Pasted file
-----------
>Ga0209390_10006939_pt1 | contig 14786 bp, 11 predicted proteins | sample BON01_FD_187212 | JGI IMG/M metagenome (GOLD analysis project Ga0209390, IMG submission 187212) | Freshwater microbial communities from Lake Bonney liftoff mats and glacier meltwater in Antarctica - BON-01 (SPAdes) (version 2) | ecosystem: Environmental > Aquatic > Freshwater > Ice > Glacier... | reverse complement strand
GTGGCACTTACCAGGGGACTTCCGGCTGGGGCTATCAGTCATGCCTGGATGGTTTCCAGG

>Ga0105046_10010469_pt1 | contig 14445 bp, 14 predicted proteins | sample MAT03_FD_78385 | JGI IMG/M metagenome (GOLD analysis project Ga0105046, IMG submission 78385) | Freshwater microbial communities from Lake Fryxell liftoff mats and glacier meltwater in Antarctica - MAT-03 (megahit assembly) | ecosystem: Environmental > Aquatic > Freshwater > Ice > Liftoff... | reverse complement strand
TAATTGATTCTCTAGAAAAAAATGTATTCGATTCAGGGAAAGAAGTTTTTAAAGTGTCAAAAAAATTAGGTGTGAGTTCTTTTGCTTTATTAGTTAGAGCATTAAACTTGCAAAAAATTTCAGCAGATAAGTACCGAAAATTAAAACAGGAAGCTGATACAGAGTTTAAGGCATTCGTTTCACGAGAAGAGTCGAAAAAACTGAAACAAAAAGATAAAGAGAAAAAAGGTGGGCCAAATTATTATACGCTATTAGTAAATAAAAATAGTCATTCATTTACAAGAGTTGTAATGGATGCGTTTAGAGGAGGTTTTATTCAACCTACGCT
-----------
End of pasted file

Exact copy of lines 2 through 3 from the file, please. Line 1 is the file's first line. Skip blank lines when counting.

GTGGCACTTACCAGGGGACTTCCGGCTGGGGCTATCAGTCATGCCTGGATGGTTTCCAGG

>Ga0105046_10010469_pt1 | contig 14445 bp, 14 predicted proteins | sample MAT03_FD_78385 | JGI IMG/M metagenome (GOLD analysis project Ga0105046, IMG submission 78385) | Freshwater microbial communities from Lake Fryxell liftoff mats and glacier meltwater in Antarctica - MAT-03 (megahit assembly) | ecosystem: Environmental > Aquatic > Freshwater > Ice > Liftoff... | reverse complement strand